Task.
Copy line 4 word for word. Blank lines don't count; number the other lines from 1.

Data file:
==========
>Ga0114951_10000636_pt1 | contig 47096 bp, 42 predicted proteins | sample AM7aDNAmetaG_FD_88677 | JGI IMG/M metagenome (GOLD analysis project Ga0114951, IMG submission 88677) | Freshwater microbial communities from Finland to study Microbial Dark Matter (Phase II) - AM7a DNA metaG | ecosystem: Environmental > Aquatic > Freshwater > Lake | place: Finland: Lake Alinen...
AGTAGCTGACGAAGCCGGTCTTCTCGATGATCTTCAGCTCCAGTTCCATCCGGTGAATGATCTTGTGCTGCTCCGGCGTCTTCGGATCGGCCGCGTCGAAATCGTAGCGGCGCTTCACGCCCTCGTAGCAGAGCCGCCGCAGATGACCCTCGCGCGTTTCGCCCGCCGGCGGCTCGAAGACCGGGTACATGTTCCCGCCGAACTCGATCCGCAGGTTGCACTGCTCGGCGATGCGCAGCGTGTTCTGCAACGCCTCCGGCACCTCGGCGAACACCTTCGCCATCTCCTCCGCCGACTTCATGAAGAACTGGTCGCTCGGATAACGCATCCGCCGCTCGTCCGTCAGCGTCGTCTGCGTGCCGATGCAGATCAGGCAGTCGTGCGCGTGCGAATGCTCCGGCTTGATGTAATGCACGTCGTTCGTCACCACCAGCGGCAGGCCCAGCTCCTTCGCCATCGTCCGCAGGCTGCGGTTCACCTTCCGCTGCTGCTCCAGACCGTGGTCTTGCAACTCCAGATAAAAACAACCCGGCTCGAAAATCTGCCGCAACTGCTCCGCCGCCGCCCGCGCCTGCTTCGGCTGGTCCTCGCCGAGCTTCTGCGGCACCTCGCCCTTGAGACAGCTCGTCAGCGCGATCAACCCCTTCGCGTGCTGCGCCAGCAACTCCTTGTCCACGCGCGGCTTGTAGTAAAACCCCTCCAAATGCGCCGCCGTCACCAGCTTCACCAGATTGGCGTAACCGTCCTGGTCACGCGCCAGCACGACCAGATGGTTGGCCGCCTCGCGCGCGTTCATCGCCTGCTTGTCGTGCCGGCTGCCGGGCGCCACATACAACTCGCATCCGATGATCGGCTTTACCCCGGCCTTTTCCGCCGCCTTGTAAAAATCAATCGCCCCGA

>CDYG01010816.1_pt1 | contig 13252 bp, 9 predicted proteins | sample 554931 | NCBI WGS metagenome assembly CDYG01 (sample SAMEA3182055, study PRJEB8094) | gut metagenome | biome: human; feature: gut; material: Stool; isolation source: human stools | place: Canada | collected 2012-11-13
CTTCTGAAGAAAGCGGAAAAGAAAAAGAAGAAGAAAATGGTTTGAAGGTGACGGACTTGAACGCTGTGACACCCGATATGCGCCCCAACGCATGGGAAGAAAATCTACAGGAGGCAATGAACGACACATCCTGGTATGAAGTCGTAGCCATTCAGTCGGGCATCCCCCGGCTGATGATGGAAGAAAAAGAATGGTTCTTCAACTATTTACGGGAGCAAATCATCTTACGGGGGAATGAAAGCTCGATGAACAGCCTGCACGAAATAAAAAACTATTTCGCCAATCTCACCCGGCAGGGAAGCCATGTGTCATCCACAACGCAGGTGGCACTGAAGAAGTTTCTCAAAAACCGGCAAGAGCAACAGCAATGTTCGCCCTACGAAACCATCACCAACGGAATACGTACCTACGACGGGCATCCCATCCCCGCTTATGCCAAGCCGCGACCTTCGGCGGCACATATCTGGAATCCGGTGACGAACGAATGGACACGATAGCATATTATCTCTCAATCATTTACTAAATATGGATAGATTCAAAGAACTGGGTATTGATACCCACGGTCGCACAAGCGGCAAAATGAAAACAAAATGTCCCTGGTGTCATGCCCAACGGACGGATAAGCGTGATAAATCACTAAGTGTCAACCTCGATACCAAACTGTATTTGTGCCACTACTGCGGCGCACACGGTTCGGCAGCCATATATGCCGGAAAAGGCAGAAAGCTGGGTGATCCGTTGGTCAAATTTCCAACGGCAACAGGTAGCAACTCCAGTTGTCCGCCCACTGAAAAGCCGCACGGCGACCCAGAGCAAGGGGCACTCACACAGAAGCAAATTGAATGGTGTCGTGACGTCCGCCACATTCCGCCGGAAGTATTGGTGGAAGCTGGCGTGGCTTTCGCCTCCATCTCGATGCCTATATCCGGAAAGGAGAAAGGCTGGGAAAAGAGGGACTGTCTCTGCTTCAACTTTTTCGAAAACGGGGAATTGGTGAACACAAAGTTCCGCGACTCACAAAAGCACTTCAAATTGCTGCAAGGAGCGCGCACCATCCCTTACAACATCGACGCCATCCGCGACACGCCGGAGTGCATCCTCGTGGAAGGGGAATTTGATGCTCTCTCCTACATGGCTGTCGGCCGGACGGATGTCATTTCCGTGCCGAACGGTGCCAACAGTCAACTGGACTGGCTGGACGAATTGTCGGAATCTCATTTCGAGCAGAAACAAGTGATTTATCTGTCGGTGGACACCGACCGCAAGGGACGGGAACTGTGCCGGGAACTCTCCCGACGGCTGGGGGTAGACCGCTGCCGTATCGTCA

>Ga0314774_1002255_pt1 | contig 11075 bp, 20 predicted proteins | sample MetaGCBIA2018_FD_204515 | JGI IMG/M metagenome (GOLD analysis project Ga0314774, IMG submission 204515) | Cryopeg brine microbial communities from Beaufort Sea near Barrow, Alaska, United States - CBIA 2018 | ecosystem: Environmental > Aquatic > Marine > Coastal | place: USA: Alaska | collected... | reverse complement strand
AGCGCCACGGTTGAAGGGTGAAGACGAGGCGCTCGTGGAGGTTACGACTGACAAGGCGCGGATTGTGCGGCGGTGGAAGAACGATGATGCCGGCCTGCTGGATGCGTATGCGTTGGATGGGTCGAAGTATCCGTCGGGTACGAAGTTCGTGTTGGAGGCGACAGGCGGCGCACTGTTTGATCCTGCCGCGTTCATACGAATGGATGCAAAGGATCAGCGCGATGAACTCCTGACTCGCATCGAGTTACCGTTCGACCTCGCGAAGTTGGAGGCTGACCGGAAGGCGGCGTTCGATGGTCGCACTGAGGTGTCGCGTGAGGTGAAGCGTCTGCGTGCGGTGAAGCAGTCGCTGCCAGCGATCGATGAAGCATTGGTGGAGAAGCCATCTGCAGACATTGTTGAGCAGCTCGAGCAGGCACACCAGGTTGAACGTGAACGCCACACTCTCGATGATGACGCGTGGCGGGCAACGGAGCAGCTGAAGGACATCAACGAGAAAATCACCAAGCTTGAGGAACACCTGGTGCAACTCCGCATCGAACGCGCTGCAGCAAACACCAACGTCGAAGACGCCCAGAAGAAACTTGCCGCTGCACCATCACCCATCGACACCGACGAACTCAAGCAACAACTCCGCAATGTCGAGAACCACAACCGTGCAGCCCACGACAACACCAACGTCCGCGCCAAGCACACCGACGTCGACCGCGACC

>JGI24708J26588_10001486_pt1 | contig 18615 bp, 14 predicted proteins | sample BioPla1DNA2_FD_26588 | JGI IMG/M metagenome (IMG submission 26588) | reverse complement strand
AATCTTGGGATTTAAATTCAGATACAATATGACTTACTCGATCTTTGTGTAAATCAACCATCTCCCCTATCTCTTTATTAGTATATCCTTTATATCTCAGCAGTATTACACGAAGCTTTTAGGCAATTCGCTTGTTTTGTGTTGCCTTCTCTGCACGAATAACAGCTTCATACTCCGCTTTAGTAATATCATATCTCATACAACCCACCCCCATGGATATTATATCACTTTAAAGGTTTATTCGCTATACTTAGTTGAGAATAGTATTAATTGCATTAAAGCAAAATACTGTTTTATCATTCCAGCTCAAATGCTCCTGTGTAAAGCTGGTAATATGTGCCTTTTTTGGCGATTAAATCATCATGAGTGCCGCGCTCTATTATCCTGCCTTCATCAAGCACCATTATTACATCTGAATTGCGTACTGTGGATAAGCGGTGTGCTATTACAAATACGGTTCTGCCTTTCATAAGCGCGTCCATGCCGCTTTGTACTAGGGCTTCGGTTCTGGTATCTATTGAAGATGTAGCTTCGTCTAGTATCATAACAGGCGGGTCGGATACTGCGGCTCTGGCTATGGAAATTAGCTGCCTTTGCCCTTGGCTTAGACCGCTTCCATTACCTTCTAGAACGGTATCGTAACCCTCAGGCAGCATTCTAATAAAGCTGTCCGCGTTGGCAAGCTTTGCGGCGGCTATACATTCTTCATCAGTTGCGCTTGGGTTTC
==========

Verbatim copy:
CTTCTGAAGAAAGCGGAAAAGAAAAAGAAGAAGAAAATGGTTTGAAGGTGACGGACTTGAACGCTGTGACACCCGATATGCGCCCCAACGCATGGGAAGAAAATCTACAGGAGGCAATGAACGACACATCCTGGTATGAAGTCGTAGCCATTCAGTCGGGCATCCCCCGGCTGATGATGGAAGAAAAAGAATGGTTCTTCAACTATTTACGGGAGCAAATCATCTTACGGGGGAATGAAAGCTCGATGAACAGCCTGCACGAAATAAAAAACTATTTCGCCAATCTCACCCGGCAGGGAAGCCATGTGTCATCCACAACGCAGGTGGCACTGAAGAAGTTTCTCAAAAACCGGCAAGAGCAACAGCAATGTTCGCCCTACGAAACCATCACCAACGGAATACGTACCTACGACGGGCATCCCATCCCCGCTTATGCCAAGCCGCGACCTTCGGCGGCACATATCTGGAATCCGGTGACGAACGAATGGACACGATAGCATATTATCTCTCAATCATTTACTAAATATGGATAGATTCAAAGAACTGGGTATTGATACCCACGGTCGCACAAGCGGCAAAATGAAAACAAAATGTCCCTGGTGTCATGCCCAACGGACGGATAAGCGTGATAAATCACTAAGTGTCAACCTCGATACCAAACTGTATTTGTGCCACTACTGCGGCGCACACGGTTCGGCAGCCATATATGCCGGAAAAGGCAGAAAGCTGGGTGATCCGTTGGTCAAATTTCCAACGGCAACAGGTAGCAACTCCAGTTGTCCGCCCACTGAAAAGCCGCACGGCGACCCAGAGCAAGGGGCACTCACACAGAAGCAAATTGAATGGTGTCGTGACGTCCGCCACATTCCGCCGGAAGTATTGGTGGAAGCTGGCGTGGCTTTCGCCTCCATCTCGATGCCTATATCCGGAAAGGAGAAAGGCTGGGAAAAGAGGGACTGTCTCTGCTTCAACTTTTTCGAAAACGGGGAATTGGTGAACACAAAGTTCCGCGACTCACAAAAGCACTTCAAATTGCTGCAAGGAGCGCGCACCATCCCTTACAACATCGACGCCATCCGCGACACGCCGGAGTGCATCCTCGTGGAAGGGGAATTTGATGCTCTCTCCTACATGGCTGTCGGCCGGACGGATGTCATTTCCGTGCCGAACGGTGCCAACAGTCAACTGGACTGGCTGGACGAATTGTCGGAATCTCATTTCGAGCAGAAACAAGTGATTTATCTGTCGGTGGACACCGACCGCAAGGGACGGGAACTGTGCCGGGAACTCTCCCGACGGCTGGGGGTAGACCGCTGCCGTATCGTCA